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Pakistan To Be Held Accountable For 'Failure' To Crack Down On Militants

U.S. Deputy Secretary of State John Sullivan (file photo)
U.S. Deputy Secretary of State John Sullivan (file photo)

The State Department's No. 2 official has suggested that President Donald Trump's administration has so far seen no evidence that Pakistan has met its demands for a crackdown on militants operating in the country.

Addressing the Senate Foreign Relations Committee, Deputy Secretary of State John Sullivan said on February 6 that Washington recognizes the "benefits of cooperation" with Pakistan and acknowledges the "enormous sacrifices the Pakistani people and security forces have made to combat terrorism."

But he also said that the United States intends to "hold Pakistan accountable for its failure to deny sanctuary to militant proxies."

Early last month, the U.S. government announced it was suspending security assistance to the Pakistani military until it took "decisive action" against the Afghan Taliban and the Haqqani network that are operating in neighboring Afghanistan. U.S. officials said the freeze could affect $2 billion worth of assistance.

"We may consider lifting the suspension when we see decisive and sustained actions to address our concerns, including targeting all terrorist groups operating within its territory, without distinction," Sullivan said.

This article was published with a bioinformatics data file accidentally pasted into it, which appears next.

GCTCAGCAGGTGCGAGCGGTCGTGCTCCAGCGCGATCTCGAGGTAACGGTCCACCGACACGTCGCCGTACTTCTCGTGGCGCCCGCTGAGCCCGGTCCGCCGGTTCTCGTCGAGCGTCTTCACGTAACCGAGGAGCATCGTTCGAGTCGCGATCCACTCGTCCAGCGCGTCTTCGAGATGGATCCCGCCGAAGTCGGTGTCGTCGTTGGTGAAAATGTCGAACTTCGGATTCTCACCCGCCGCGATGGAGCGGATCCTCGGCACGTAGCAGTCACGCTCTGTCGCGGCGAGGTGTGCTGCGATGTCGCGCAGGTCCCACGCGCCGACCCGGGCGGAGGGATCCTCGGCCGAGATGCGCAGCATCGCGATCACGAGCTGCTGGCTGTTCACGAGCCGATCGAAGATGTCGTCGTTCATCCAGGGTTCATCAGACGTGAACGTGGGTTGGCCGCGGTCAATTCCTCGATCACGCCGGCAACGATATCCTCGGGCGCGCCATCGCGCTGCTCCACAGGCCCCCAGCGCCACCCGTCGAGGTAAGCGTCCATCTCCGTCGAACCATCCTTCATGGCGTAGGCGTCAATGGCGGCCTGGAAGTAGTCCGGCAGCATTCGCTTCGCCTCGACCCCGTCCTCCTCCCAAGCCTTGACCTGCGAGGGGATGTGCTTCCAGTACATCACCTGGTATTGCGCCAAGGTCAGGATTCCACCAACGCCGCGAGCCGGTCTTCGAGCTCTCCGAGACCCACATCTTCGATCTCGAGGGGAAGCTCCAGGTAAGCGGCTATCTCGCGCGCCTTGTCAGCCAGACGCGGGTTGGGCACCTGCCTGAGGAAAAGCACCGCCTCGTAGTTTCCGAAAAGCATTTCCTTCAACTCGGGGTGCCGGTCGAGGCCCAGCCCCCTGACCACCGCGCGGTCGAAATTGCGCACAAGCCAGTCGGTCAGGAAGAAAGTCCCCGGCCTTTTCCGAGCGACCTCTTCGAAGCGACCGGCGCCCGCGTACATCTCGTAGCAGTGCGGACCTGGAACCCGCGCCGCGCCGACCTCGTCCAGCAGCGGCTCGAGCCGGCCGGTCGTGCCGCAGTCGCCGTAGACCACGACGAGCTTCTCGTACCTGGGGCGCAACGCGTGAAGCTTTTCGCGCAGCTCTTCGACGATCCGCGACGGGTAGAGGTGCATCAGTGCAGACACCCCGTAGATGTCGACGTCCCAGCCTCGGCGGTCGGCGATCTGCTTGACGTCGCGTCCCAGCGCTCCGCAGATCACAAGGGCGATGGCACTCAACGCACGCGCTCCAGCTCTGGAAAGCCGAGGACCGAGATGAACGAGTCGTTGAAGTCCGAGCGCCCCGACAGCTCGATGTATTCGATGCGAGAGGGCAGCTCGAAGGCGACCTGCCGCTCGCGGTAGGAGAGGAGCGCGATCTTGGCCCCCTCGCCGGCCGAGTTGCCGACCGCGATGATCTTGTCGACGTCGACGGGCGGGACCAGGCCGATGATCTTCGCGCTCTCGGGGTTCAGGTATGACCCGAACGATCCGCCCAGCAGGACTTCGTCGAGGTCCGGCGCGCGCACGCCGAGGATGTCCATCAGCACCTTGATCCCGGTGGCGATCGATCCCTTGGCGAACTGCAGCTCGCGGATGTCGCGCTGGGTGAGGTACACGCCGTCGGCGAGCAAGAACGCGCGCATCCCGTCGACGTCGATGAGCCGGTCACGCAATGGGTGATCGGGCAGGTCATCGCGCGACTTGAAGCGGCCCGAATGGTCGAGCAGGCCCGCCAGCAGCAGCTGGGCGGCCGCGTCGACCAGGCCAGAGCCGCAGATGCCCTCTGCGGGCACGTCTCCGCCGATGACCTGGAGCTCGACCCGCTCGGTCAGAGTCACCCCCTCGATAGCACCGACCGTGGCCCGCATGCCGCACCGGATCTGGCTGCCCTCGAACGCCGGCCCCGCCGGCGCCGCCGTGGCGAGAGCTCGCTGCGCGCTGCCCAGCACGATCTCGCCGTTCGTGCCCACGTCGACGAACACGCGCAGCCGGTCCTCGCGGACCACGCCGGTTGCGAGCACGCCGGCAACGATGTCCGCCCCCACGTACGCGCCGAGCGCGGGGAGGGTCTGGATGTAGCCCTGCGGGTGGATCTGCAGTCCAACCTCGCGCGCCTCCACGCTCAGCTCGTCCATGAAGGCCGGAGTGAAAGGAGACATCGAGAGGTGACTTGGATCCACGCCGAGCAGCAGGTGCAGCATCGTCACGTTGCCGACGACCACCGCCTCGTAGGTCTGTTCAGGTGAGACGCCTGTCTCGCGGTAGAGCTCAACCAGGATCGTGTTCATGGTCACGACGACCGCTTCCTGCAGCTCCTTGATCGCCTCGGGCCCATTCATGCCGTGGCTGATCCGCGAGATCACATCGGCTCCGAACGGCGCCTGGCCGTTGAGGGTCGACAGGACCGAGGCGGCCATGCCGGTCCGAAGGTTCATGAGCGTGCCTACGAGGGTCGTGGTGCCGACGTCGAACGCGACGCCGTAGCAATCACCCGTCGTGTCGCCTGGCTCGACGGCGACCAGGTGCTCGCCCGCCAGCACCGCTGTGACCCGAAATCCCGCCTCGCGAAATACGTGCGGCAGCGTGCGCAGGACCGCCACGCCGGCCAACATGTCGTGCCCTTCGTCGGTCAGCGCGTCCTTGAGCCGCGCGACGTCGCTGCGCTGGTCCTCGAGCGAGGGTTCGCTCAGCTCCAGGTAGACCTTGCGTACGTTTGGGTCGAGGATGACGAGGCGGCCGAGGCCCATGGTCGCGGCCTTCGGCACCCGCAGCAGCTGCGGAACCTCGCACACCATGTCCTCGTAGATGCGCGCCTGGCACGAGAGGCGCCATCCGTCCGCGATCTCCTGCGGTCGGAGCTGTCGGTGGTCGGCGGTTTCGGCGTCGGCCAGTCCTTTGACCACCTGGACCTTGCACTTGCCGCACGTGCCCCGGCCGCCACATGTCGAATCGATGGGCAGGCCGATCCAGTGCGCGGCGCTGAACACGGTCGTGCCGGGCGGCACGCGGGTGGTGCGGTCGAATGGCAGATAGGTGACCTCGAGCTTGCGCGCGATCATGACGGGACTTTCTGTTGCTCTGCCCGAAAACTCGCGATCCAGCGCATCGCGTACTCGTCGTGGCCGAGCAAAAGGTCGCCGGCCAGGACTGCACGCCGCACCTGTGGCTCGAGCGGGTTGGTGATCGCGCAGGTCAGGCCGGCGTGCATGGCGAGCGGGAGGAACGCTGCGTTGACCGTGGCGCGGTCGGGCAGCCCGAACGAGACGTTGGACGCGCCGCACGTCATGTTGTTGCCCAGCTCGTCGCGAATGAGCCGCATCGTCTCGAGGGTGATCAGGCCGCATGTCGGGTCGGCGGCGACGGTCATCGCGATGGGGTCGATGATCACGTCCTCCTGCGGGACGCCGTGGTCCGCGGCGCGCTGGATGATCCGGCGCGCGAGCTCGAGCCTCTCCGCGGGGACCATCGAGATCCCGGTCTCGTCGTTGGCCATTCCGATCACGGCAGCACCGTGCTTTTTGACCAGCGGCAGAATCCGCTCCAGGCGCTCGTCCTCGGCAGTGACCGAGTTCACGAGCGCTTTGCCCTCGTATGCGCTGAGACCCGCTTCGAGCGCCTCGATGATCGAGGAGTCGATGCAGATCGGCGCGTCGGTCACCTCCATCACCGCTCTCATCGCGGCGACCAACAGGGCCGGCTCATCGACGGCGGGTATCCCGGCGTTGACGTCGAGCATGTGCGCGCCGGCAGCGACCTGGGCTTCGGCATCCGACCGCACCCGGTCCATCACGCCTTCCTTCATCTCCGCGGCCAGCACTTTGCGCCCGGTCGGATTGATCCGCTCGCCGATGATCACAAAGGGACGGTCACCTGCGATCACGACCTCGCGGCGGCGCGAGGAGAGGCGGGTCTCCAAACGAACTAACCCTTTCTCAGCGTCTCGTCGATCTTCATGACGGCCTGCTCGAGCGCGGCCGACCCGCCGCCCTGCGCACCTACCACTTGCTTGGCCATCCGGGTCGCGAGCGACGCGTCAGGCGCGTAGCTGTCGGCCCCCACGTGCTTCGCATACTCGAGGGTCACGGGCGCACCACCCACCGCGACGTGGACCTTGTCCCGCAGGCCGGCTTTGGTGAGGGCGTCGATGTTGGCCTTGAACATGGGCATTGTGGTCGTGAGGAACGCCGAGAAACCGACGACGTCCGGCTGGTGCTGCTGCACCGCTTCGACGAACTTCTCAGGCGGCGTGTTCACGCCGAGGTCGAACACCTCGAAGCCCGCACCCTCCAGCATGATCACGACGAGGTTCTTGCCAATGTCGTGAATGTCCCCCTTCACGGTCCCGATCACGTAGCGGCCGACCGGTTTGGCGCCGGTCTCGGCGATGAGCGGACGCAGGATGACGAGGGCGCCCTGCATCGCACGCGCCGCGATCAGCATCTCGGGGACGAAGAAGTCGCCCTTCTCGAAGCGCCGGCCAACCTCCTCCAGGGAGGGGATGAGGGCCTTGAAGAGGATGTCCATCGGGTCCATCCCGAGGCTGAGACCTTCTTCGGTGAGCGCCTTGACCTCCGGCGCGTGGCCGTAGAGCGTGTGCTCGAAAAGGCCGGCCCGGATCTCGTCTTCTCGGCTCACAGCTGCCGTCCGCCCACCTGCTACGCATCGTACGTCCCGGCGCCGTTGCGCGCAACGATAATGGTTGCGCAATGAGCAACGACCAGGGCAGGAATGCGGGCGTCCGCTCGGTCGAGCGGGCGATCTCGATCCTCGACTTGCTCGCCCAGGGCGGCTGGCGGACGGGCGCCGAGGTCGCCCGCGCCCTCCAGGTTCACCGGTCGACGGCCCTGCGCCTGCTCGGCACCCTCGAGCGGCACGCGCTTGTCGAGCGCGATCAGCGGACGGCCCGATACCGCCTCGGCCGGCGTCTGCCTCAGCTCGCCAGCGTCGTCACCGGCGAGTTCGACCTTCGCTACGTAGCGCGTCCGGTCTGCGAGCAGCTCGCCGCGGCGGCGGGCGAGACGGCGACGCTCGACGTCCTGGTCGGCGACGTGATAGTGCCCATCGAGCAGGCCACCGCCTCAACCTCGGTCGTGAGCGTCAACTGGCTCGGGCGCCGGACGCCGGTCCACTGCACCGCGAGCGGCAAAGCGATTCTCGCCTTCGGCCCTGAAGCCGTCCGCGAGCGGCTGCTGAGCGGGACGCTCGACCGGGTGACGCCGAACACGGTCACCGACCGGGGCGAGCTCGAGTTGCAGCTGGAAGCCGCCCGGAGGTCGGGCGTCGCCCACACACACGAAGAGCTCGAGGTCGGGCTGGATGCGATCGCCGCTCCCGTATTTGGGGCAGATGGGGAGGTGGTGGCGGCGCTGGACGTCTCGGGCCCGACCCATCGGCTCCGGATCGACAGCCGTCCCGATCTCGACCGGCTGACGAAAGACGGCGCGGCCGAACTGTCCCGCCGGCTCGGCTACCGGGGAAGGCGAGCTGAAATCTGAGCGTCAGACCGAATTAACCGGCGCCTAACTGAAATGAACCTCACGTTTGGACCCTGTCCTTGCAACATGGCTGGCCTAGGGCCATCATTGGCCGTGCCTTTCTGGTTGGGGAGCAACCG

Islamabad denies harboring militant groups that carry out attacks in neighboring Afghanistan.

The deputy secretary of state, who met with President Ashraf Ghani and other top Afghan officials during a visit to Kabul last week, said they "reiterated their support for our strategy," and pledged to create "the conditions that will bring the Taliban to the negotiation table."

"We hope the Pakistanis will also help to convince the Taliban to enter a peace process," Sullivan added.

The Western-backed government in Kabul has been struggling to fend off the Taliban and other militant groups since the withdrawal of most NATO troops in 2014.

In recent weeks, Kabul has been hit by several deadly assaults, including a massive suicide car bombing in a crowded central area on January 27 that killed more than 100 people and was claimed by the Taliban.

After the attack, Trump rejected the possibility of negotiations with the Taliban anytime soon.

"We don't want to talk with the Taliban," Trump said on January 29. "There may be a time, but it's going to be a long time."

Trump in August unveiled his new strategy for the South Asia region, under which Washington has deployed 3,000 more troops to Afghanistan to train, advise, and assist local security forces, and to carry out counterterrorism missions.

The United States currently has around 14,000 uniformed personnel in the country.

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